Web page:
Elon Musk says Saudi fund on board to take Tesla private

Muriel Colon
August 13, 2018

Tesla Inc. (TSLA) and its outspoken Chief Executive Officer Elon Musk were slapped with two class-action lawsuits over Musk's series of tweets last week in which he announced a plan to take the company private.

Saudi Arabia is exploring how it could bankroll Elon Musk's ambitious plan to take Tesla private, as burnt short-sellers sue the electric vehicle entrepreneur over his bombshell tweet last week. Musk said he had a July 31 meeting with representatives of the Saudi Arabia sovereign fund and left it "with no question" that a deal could be closed.

Musk in his blog elucidated his reasons of making a public announcement.

Investors who prefer not to stick with a private company would be paid $420 per share, said Musk, who added that he expects a third of shareholders to sell. The comprehensive plan, known as Vision 2030, was laid out in April by the country's leaders and involves transferring 5 percent of state-owned Saudi Aramco to the investment fund through an initial public offering, expected to be the largest in history.

Musk's assertion about the support of Saudi Arabia's Public Investment Fund contradicts a report from Reuters. The timeline begins on August 2, when Musk told the board that he wanted to take Tesla private.


Reuters reported on August 11 that the PIF has shown no interest so far in financing Musk's proposed deal, while CNBC said on August 9 that Musk previously talked with the Saudi fund about a take-private deal, citing one person familiar with the matter.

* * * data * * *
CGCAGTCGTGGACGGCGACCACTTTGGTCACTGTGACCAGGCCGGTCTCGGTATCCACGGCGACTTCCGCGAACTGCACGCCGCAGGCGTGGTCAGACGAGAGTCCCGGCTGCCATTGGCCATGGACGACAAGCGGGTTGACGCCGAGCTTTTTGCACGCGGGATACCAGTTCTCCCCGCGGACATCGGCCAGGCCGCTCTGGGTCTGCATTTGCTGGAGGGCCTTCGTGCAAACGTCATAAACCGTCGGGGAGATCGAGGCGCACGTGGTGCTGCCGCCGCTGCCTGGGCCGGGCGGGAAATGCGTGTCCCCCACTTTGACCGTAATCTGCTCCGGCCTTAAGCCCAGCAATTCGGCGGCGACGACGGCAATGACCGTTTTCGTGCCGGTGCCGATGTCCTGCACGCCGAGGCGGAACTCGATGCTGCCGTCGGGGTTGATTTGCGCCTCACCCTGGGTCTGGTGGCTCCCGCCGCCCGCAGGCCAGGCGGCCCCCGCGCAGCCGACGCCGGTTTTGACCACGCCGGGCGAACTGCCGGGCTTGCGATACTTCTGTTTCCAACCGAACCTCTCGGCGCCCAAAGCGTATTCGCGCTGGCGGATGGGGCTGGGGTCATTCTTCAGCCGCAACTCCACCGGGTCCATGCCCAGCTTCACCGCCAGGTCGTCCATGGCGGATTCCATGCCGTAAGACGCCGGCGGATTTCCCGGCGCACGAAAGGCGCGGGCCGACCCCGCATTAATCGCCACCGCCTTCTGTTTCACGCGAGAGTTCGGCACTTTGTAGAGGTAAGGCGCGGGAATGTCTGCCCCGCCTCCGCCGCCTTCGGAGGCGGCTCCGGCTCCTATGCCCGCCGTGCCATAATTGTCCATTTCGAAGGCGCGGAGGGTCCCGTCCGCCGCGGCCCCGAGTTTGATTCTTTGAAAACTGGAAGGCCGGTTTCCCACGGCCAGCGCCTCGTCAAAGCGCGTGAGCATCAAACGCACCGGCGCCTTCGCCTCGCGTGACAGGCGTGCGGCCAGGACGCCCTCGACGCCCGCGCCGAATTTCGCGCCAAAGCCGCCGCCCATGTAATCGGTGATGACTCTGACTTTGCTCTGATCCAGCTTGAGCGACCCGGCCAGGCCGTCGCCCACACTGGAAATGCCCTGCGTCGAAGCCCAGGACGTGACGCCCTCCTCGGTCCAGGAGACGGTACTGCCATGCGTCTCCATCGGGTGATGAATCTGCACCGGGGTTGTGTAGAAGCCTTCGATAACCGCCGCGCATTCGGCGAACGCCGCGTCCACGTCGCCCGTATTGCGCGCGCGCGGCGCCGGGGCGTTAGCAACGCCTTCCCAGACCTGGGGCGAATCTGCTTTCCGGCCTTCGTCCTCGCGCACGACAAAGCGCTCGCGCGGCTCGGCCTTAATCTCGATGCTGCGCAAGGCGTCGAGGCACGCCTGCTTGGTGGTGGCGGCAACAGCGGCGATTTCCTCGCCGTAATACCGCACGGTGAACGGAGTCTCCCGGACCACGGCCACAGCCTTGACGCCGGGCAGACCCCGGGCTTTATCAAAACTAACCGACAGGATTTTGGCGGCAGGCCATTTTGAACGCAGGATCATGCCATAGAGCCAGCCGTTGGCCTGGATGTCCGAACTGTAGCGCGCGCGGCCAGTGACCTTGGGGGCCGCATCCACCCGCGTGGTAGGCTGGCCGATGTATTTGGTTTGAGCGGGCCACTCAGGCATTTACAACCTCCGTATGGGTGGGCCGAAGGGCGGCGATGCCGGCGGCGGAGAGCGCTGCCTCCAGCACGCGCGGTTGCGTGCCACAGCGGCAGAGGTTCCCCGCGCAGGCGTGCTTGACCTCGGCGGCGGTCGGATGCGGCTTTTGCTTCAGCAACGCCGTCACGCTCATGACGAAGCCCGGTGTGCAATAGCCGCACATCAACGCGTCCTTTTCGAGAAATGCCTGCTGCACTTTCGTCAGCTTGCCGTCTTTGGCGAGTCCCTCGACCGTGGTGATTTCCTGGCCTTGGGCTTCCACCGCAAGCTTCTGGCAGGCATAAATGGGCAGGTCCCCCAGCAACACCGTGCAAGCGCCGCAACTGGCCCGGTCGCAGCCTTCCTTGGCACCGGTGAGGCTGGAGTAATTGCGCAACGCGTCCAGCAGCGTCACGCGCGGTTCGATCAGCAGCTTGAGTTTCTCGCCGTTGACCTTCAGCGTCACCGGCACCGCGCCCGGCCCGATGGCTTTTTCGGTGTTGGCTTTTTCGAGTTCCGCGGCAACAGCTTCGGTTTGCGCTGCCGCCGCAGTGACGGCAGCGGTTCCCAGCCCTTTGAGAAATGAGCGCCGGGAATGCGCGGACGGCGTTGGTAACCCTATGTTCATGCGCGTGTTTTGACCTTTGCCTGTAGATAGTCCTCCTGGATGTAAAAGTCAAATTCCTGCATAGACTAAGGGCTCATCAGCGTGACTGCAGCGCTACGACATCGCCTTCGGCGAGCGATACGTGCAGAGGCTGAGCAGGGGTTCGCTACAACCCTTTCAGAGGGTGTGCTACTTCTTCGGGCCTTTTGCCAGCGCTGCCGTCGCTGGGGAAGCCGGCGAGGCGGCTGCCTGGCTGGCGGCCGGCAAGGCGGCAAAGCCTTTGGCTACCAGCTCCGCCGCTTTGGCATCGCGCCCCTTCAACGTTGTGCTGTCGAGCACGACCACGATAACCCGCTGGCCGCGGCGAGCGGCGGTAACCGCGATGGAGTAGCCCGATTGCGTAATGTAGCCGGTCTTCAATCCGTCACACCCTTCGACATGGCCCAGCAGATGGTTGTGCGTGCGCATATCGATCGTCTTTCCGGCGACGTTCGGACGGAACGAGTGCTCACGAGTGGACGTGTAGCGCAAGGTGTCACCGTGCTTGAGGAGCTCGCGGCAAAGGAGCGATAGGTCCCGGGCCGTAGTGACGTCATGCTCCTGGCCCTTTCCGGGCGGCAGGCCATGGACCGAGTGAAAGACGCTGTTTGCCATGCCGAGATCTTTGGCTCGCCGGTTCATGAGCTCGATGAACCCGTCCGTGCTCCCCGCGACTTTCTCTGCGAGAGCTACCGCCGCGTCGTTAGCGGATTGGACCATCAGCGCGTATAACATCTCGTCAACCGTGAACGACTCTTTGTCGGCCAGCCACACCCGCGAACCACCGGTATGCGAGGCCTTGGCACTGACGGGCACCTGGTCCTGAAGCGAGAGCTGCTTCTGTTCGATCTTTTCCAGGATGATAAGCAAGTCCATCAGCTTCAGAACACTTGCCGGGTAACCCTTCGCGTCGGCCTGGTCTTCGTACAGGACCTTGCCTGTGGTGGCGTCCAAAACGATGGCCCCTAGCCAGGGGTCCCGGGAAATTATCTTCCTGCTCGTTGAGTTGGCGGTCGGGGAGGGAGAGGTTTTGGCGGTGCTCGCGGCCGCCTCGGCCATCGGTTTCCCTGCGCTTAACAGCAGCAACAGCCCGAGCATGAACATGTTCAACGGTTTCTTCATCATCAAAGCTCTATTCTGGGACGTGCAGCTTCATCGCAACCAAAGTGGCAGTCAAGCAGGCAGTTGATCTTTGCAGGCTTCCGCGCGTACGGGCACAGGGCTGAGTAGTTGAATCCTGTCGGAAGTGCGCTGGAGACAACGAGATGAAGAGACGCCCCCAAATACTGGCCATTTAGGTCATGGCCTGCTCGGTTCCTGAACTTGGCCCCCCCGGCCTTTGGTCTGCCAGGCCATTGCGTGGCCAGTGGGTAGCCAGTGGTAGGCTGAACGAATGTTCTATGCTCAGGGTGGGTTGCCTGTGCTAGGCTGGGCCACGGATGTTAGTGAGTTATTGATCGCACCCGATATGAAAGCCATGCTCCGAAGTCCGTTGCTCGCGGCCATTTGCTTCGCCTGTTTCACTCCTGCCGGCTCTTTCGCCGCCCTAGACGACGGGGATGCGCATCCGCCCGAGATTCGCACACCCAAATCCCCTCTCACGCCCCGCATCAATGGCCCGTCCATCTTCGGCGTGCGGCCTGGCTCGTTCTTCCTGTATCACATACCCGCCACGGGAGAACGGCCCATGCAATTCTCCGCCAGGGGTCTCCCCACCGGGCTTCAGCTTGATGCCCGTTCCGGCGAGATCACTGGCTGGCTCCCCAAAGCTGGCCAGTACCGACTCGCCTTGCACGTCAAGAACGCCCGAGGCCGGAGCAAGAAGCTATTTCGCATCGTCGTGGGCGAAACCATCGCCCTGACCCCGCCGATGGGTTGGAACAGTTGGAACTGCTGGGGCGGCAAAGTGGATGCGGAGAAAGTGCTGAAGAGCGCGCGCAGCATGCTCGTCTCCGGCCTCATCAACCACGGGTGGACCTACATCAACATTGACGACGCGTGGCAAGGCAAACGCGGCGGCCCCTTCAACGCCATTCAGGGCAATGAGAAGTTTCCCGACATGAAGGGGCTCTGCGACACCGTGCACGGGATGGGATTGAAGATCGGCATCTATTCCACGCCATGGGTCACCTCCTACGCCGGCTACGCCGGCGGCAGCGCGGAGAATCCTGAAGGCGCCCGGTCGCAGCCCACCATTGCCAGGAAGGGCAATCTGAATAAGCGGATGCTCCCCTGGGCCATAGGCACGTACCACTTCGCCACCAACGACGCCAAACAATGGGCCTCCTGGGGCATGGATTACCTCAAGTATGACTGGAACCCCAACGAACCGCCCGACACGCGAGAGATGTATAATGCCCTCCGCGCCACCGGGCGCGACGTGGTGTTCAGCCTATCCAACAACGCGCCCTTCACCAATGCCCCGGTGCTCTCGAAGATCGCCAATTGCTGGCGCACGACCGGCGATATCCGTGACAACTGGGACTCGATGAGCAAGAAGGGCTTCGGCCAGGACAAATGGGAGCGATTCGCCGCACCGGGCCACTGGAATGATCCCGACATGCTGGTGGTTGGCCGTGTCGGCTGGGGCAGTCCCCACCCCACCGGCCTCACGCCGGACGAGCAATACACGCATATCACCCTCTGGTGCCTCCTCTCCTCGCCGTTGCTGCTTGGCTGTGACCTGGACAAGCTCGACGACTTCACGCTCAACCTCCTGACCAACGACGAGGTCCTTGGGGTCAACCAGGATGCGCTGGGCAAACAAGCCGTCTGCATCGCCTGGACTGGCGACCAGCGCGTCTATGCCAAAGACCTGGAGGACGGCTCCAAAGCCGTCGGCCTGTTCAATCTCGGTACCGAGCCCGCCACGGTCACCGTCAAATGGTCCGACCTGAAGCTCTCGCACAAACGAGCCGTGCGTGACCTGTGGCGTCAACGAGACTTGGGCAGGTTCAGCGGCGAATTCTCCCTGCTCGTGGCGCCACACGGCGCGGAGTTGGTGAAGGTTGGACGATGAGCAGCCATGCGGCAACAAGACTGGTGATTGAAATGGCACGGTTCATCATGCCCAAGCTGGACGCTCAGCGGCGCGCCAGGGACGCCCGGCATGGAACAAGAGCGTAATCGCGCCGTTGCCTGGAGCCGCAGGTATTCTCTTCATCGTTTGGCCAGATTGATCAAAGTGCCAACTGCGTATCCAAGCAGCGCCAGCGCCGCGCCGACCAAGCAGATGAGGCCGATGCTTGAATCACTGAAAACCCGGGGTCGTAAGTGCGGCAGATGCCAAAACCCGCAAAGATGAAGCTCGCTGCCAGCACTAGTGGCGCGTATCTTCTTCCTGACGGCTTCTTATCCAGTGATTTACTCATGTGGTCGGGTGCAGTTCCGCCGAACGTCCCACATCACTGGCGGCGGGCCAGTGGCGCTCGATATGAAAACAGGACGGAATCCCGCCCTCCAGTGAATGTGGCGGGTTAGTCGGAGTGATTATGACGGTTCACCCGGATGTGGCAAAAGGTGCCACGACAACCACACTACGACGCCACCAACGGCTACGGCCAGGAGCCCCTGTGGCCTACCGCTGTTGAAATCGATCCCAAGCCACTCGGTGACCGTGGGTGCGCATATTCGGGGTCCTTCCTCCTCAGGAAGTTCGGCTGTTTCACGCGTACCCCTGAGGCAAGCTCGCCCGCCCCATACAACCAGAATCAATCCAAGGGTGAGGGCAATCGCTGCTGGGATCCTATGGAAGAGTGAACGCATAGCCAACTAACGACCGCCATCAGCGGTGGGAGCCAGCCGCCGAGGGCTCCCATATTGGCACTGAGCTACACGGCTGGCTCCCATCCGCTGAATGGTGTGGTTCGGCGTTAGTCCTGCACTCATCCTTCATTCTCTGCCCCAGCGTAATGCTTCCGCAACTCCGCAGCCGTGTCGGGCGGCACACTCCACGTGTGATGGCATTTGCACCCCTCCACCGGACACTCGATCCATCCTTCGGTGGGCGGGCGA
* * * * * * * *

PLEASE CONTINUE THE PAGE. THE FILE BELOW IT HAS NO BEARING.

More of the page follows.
Taking Tesla private would remove the pressure from Musk coming from hedge funds betting that the company's stock will drop given its production issues and negative cash flow. It is appropriate to complete those discussions before presenting a detailed proposal to an independent board committee. Tesla's shares briefly turned negative on the news and traded up 0.8 percent at 4:05 p.m.in NY.

Moody's Investor Services on Friday had said Musk's consideration to take Tesla private was credit negative, noting the company's negative cash flow in the second quarter and maturities of $1.2 billion in convertible debt through March 2019.

Therefore, reports that more than $70B would be needed to take Tesla private dramatically overstate the actual capital raise needed. "So the potential investor must be patient and strategic-looking". If shareholders approved a deal, it would remove Tesla from Wall Street scrutiny, eliminating the need to publicly disclose its earnings and - for Musk - having to explain himself to shareholders.

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